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The Australian Guide to Stargazing

Author / Publisher : Gregg Thompson
File Letter : Green dot
Comments : Published 1993 (signed)


From the dawn of mankind, we have gazed in awe at the starry heavens.  Our ancestors wondered whether the stars might be holes in the night that let the light of heave pass through.  But why did some appear to be fixed whilst others appeared to fall from the sky? What made the Moon continuously change its shape and position? And what made the Sun so hot and so bright? To our predecessors, the thought that one day their descendants would actually learn how to reach the stars was simply unimaginable!

Throughout the ages, numerous imaginative theories were conceived to explain heavenly occurrences and these theories have been woven into the folklore of all the cultures for millennia.  Many survive today.  Only in the last few hundred years, and particularly the last 50, has a clear picture of the universe begun to unfold.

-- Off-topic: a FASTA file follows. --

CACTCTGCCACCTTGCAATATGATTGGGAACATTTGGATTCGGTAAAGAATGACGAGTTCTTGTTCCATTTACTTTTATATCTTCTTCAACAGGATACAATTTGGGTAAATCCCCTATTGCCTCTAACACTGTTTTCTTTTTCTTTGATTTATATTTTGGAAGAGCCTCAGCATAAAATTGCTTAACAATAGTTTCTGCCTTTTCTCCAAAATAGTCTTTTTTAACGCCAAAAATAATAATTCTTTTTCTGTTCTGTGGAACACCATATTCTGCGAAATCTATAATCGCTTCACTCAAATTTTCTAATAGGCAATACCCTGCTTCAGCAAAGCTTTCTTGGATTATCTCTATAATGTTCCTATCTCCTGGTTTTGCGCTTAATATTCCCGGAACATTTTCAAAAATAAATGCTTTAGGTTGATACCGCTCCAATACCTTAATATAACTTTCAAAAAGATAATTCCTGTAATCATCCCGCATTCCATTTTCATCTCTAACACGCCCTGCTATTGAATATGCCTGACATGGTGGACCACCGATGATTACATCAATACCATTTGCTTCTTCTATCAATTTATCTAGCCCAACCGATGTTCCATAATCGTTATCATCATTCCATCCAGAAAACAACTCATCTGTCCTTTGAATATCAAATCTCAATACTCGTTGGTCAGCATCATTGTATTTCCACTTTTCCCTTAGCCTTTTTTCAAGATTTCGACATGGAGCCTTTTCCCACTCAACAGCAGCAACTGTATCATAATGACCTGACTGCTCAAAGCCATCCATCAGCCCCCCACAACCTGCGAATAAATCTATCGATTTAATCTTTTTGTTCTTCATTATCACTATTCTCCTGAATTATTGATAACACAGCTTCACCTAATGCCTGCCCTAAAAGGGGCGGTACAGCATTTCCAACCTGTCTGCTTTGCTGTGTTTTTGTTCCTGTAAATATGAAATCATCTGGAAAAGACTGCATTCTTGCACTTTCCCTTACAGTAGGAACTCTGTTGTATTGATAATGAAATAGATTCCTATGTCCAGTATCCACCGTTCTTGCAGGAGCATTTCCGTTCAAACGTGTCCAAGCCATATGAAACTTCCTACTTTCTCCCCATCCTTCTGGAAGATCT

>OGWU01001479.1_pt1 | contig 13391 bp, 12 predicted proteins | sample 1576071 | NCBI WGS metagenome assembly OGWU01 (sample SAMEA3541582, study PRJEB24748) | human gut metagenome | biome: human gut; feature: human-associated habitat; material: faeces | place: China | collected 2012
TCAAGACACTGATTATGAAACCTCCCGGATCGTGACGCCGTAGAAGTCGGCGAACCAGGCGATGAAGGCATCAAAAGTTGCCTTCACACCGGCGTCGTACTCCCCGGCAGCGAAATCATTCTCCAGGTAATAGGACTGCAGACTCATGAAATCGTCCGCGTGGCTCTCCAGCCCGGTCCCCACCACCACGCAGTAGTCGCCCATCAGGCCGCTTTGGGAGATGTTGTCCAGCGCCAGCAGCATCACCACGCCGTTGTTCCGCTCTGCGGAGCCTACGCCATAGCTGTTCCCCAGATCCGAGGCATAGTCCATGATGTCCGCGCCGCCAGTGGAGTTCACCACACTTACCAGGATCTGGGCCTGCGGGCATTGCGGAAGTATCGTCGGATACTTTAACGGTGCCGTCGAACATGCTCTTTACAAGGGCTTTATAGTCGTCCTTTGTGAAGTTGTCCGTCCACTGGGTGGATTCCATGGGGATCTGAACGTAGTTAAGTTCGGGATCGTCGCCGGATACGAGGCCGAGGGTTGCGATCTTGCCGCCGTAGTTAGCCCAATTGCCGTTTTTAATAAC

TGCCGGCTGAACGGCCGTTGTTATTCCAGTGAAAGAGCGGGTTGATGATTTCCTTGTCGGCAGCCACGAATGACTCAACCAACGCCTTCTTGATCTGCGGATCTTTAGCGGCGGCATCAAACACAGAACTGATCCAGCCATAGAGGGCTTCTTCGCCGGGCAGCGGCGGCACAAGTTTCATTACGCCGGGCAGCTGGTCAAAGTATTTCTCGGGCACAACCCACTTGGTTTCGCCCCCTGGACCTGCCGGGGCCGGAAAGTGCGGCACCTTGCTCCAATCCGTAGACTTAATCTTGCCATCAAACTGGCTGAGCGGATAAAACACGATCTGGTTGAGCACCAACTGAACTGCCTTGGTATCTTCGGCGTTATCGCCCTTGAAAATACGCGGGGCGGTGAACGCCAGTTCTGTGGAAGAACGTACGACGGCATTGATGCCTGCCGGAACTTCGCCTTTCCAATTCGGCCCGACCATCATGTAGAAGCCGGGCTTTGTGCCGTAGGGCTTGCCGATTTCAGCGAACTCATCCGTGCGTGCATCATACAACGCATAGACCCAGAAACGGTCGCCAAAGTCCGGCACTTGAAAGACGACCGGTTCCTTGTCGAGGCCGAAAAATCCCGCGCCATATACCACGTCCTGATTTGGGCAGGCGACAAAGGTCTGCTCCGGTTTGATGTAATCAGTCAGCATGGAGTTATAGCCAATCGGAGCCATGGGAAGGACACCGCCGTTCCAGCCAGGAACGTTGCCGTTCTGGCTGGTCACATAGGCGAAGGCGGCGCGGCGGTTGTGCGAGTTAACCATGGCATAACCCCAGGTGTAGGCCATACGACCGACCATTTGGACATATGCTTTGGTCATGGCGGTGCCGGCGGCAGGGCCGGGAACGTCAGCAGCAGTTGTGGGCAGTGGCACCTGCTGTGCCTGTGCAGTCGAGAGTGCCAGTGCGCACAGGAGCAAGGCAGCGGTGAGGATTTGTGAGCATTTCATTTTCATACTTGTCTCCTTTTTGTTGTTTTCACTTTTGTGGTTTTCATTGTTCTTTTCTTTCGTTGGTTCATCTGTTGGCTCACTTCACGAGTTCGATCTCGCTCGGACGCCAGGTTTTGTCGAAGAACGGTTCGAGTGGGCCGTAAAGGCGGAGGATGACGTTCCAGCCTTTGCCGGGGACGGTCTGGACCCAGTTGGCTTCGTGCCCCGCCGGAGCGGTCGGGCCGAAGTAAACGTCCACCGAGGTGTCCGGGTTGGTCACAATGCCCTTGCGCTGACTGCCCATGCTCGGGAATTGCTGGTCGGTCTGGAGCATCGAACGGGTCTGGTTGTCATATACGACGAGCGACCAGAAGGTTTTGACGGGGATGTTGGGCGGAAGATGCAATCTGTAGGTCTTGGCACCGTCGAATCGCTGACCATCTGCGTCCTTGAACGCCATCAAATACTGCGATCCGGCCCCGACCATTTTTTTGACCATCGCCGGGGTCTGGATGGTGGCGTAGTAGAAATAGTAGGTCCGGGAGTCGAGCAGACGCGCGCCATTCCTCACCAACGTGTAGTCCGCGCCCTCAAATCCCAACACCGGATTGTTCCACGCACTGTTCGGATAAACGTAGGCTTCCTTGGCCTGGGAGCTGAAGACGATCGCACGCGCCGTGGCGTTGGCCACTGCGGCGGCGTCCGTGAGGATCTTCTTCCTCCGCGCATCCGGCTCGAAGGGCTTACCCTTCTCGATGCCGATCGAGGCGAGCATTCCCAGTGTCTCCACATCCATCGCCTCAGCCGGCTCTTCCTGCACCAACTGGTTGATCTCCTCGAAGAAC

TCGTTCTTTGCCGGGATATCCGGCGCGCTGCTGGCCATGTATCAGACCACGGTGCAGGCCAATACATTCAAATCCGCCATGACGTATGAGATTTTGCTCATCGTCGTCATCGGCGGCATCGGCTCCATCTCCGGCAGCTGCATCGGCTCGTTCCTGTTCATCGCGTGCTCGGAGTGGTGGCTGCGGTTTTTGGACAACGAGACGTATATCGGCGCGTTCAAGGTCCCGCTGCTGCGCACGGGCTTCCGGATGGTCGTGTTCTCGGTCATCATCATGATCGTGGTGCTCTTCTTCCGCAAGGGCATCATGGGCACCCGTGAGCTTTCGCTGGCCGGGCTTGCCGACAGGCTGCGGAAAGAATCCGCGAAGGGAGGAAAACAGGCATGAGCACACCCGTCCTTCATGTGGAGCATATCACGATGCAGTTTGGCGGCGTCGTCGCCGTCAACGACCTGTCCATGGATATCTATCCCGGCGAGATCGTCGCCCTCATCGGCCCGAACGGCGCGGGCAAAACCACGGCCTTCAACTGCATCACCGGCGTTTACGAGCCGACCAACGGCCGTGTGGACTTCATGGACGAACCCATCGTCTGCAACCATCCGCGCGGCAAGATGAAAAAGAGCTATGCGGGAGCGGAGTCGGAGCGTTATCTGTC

Science is often seen as something mathematical and incomprehensible, when, in fact, it is simply a process of observing and gradually understanding our world, ourselves and everything in the universe.  Mathematics is simply a tool used to clearly define what has been observed or needs to be tested. Mathematics is not necessary to participate in science, and it is not used in this book.

Even though scientists have made incredible discoveries about the immensity and complexity of the universe, only a small percentage of people know anything about this knowledge.  We not only have discovered extraordinary answers to our ancestors’ seemingly unanswerable questions but have asked countless more questions that have produces such mind boggling discoveries as neutron stars, quasars and gravity lenses that were far beyond the realm of our forefather’s wildest imaginations.  Our descendants are sure to continue discovering even more exotic astronomical objects and concepts.

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